Ultracapacitor powers bicycle light

Texas Instruments LMC555

Dennis Eichenberg


The circuit in Figure 1 represents a simple and inexpensive way to provide additional bicycling safety. A conventional bicycle-generator lighting system works with the circuit to provide safety lighting for several minutes after the bicycle has stopped. Energy storage uses an ultracapacitor rather than a battery to avoid the typical battery problems of limited life, critical charging rates, and intolerance to cold. The advent of inexpensive, compact ultracapacitors has made this approach practical. A standard headlight connects to the generator in a normal fashion, so that the headlight is on whenever the bicycle is moving. An ultracapacitor receives its charge from the generator and connects to an astable multivibrator to pulse the taillight.

An ultracapacitor provides additional safety by flashing the taillight after the bike has stopped.
Figure 1. An ultracapacitor provides additional safety by flashing the taillight after the bike has stopped.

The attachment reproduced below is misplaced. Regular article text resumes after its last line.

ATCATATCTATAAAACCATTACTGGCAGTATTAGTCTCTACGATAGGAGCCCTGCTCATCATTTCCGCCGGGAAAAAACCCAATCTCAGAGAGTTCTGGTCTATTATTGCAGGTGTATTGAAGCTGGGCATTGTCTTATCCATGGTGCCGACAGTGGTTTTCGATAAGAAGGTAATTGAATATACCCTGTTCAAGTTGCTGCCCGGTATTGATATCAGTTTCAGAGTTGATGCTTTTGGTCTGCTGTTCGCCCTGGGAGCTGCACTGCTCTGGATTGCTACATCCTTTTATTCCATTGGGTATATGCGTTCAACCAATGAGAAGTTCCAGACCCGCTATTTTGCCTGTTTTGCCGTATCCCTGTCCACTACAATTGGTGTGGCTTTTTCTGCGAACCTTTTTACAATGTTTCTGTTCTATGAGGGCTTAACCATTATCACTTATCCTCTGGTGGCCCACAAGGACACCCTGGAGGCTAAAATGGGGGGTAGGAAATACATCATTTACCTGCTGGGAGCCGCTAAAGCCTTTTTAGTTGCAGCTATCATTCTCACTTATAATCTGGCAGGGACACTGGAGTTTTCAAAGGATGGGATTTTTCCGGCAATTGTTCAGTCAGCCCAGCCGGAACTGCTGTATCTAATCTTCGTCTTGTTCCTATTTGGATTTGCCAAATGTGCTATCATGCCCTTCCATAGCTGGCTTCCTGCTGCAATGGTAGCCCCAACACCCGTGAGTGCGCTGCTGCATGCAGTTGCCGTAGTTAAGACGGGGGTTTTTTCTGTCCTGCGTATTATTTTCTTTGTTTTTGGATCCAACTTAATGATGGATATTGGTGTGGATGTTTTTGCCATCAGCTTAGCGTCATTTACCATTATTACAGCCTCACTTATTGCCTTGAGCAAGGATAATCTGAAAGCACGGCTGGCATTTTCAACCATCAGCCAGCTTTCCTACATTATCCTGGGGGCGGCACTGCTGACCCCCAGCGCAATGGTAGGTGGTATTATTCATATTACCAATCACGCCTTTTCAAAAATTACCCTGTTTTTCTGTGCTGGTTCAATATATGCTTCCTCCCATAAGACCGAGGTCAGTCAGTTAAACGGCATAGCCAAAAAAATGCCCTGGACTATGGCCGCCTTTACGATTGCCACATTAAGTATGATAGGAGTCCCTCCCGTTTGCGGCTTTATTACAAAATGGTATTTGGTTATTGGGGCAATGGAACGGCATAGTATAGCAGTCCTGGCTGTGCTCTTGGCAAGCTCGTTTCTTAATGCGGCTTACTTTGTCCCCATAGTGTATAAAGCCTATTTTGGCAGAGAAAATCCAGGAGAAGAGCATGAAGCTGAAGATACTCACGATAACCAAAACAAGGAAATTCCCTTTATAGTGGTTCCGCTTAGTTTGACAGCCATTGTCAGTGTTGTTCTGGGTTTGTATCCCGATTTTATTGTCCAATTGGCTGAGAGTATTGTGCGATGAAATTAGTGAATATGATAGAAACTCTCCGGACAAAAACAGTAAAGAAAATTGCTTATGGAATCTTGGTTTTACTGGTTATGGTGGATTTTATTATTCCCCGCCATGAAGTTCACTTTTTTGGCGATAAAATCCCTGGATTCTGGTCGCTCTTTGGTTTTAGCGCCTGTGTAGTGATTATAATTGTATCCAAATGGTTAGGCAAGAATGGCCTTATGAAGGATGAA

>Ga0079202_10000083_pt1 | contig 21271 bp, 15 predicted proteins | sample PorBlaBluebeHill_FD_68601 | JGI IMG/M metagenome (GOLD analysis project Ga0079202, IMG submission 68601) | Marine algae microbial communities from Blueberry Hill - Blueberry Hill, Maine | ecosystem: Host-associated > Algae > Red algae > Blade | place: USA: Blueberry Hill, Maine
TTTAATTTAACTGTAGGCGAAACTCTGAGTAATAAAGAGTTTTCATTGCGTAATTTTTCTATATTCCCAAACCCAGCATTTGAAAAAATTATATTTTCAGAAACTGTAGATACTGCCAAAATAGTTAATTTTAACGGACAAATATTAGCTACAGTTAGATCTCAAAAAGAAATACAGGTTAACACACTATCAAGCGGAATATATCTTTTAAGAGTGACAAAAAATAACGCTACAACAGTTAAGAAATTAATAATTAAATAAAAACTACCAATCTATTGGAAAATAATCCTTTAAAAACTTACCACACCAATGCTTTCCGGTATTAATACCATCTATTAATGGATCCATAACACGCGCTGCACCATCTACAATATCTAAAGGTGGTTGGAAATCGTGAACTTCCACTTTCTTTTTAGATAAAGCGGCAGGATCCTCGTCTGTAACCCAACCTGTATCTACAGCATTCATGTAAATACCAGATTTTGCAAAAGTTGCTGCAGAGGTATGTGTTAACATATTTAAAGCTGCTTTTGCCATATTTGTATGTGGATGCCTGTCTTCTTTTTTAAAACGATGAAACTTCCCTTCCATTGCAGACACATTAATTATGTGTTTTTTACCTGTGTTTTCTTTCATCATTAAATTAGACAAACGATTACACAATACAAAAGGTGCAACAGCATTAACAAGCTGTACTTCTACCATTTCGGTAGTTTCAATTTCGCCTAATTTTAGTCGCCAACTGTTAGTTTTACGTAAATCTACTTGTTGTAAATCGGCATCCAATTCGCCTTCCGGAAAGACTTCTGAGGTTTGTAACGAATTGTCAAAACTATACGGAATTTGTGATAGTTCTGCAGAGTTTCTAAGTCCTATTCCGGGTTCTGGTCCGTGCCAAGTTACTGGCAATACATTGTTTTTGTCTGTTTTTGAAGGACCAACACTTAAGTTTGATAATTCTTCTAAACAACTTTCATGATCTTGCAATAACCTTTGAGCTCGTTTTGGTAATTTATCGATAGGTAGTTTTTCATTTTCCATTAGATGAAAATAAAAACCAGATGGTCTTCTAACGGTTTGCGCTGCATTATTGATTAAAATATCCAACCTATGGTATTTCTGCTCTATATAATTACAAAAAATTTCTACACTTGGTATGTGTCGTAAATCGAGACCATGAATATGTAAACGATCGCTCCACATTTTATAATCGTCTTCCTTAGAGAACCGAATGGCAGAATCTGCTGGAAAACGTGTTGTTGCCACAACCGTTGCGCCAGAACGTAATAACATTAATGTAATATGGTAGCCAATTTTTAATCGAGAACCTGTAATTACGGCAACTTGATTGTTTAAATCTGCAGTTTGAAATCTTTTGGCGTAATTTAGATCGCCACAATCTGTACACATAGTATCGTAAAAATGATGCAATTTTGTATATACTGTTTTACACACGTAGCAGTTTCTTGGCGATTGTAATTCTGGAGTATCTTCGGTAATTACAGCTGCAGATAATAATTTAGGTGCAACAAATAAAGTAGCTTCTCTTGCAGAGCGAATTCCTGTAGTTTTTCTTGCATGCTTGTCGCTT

A typical bicycle generator is a 6 V-ac device. The load regulation of the generator is poor, so connecting the headlight directly to the generator stabilizes the generator's output. Diode D1 provides half-wave rectification of the generator's output to charge capacitor C1 and to power the taillight circuit. D1 also acts as a blocking diode to prevent C1 from discharging back through the headlight and the generator. The CMOS 555 timer, IC1, acts as an astable multivibrator tolerant of voltage variations as low as 2 V. The circuit provides an off-time of 820 msec (1.1×R1×C2) and an on-time of 43 msec (1.1×R2×C3). IC1 drives transistor Q1 to pulse the grounded taillight. You must use an LED for the taillight, because it does not draw the extreme surge current of an incandescent lamp and thus provides several minutes of illumination. A 2 V LED limited to 100 mA provides the greatest duration of light.

Materials on the topic

  1. Datasheet Texas Instruments LMC555


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